Refugees in the Eye of the Pandemic

quote graphic

On 27th August 2020, we held a webinar on women’s sexual and reproductive health and rights (SRHR) during COVID-19. Below is part two of a summary of the points raised and topics discussed during the webinar, written by our Human Rights, Refugees and Violence Against Women Committee. Topics covered include a discussion on the impact of the virus on refugees from Dr C. Benedetto.

The issue   

More than 70 million people have fled their homes due to persecution, conflict, violence and human rights violations. More than 20 million of these people are refugees.

The COVID-19 pandemic has brought about the most unprecedented public health and socio-economic crisis in recent history, exacerbating the vulnerability of some members of the population such as migrants and refugees. Some measures such as border closures have increased irregular crossing points, putting people at greater risk of violence, exploitation and human trafficking.

At the time of writing, there are 216 countries, areas or territories affected by COVID-19, and 134 refugee-hosting countries have reported local transmission. Indeed, infection risk is higher for refugees due to limited access to sanitation, health care facilities, water, personal protective equipment and education, as well as lower levels of personal hygiene as a result.

Many centres are overcrowded, which results in rapid transmission of disease and hampers the implementation of adequate prevention measures like physical distancing – these lead to outbreaks in refugee camp settings. International travel restrictions have compromised technical support, lockdowns have limited access to health care structures, and rural areas cannot do triage, tests and/or isolate individuals.

Prevention, testing, treatment and care are priorities, as are more bathrooms, facilities for personal hygiene, indoor space ventilation and disinfection. Multilingual posters and instructions on hygiene and prevention should be disseminated, along with instructions on how to access health structures. Continuous medical management of contraceptives is a must.

We have learnt from the Ebola outbreak in West Africa that the biggest threat to women and girls' lives is not so much a disease, as the shutdown of health services and fear of accessing health facilities that the disease causes. Moreover, during school lockdown in the Ebola crisis, unwanted teenage pregnancies increased steeply, as did maternal mortality.

With the COVID-19 pandemic, the world may have to face similar problems on a much larger scale.

The action we are calling for

FIGO recognises that displaced persons still have all the same basic health needs and that displacement increases the risk of violation of their SRHR. Therefore, in humanitarian settings, every effort should be made to ensure essential SRH services are continued or implemented. This includes: clear information about where and how to access available services; access to emergency contraception, safe abortion and post-abortion care, including contraception; medical management of abortion with mifepristone and misoprostol; support of continued use of long-acting reversible contraception (LARC); and possible temporary deferral of routine LARC removals/exchanges.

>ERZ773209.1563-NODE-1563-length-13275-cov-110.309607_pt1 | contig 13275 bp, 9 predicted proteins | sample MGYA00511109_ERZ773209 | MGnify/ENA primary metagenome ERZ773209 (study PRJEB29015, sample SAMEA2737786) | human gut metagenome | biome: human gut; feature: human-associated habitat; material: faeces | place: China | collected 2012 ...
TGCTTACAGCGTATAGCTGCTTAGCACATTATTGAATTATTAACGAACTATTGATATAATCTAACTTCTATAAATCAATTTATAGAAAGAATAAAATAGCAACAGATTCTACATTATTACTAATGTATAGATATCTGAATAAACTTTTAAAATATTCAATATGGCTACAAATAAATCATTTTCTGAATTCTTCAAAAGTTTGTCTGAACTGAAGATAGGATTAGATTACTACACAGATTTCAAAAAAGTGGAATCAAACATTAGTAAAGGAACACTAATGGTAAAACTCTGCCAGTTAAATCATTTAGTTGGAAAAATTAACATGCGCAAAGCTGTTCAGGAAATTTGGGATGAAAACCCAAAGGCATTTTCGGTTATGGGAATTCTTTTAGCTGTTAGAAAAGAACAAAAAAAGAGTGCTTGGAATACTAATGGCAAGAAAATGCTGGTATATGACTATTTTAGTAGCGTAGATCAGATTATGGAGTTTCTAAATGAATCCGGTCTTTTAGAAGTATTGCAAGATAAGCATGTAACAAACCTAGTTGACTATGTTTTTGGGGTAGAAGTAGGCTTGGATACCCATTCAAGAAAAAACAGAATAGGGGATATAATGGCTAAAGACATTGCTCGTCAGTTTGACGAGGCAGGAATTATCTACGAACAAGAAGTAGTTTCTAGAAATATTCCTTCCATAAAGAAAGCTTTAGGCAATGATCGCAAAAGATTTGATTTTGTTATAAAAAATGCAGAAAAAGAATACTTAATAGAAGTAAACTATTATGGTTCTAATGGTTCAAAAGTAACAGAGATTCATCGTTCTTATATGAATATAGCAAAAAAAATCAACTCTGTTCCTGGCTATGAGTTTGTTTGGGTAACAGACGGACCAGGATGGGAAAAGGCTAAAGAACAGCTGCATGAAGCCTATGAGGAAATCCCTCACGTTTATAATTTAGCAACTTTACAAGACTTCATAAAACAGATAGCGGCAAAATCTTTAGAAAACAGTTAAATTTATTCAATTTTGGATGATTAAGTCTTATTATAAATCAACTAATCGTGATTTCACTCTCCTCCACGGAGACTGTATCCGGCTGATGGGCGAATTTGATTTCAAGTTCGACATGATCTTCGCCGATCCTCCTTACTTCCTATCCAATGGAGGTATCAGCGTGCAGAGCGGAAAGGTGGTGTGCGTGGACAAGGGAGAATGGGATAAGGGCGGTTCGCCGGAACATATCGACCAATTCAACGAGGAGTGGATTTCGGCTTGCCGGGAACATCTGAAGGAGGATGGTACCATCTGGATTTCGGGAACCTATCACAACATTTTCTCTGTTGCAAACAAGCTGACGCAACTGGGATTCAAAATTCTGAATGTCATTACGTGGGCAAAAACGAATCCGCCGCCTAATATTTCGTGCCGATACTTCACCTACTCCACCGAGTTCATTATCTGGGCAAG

Telehealth can be used as an alternative to face-to-face appointments, and social media can provide information and education. Governments should ensure access to SRH services and continuity in the supply chain of contraceptives and essential medicine for persons affected by HIV. Indeed, sexual and reproductive health services are pivotal in humanitarian contexts and must be treated as the lifesaving interventions they are.

In summary

  • For refugees, violence victims and other vulnerable groups, COVID-19 is not only a health crisis, but also a socioeconomic and protection crisis.
  • SRH services are pivotal in humanitarian contexts and must be treated as the lifesaving interventions they are.
  • Health facilities must continue to offer essential health care, including contraception services, safe abortion care and treatment/support for sexual violence. Supply chain disruptions must be addressed.
  • Communities need to receive clear guidance to prevent misinformation and fear, which hold women back from accessing the services they need.

The lives and health of women and girls must be prioritised.


References (For webinar summary parts 1, 2 & 3)

Koblinsky M, Moyer C, Calvert C, Campbell J, Campbell O, Feigl A, Graham W,  Hatt L, Hodgins S, Matthews Z, McDougall L, Moran A, Nandakumar A & Langer A. Quality maternity care for every woman, everywhere: a call to action. Lancet Maternal Health series. 2016.

Bateson DJ, Lohr PA, Norman WV, Moreau C, Gemzell-Danielsson K, Blumenthal PD, Hoggart L, Li HR, Aiken ARA, Black KI. The impact of COVID-19 on contraception and abortion care policy and practice: experiences from selected countries. BMJ Sex Reprod Health. 2020 Aug 11:bmjsrh-2020-200709. doi: 10.1136/bmjsrh-2020-200709.

Cousins S. Lancet 2020;396:301-2.

Gomperts RJ, Jelinska K, Davies S, Gemzell-Danielsson K, Kleiverda G.m Using telemedicine for termination of pregnancy with mifepristone and misoprostol in settings where there is no access to safe services. BJOG. 2008 Aug;115(9):1171-5.

Endler M, Lavelanet A, Cleeve A, Ganatra B, Gomperts R, Gemzell-Danielsson K. Telemedicine for medical abortion: a systematic review. BJOG. 2019.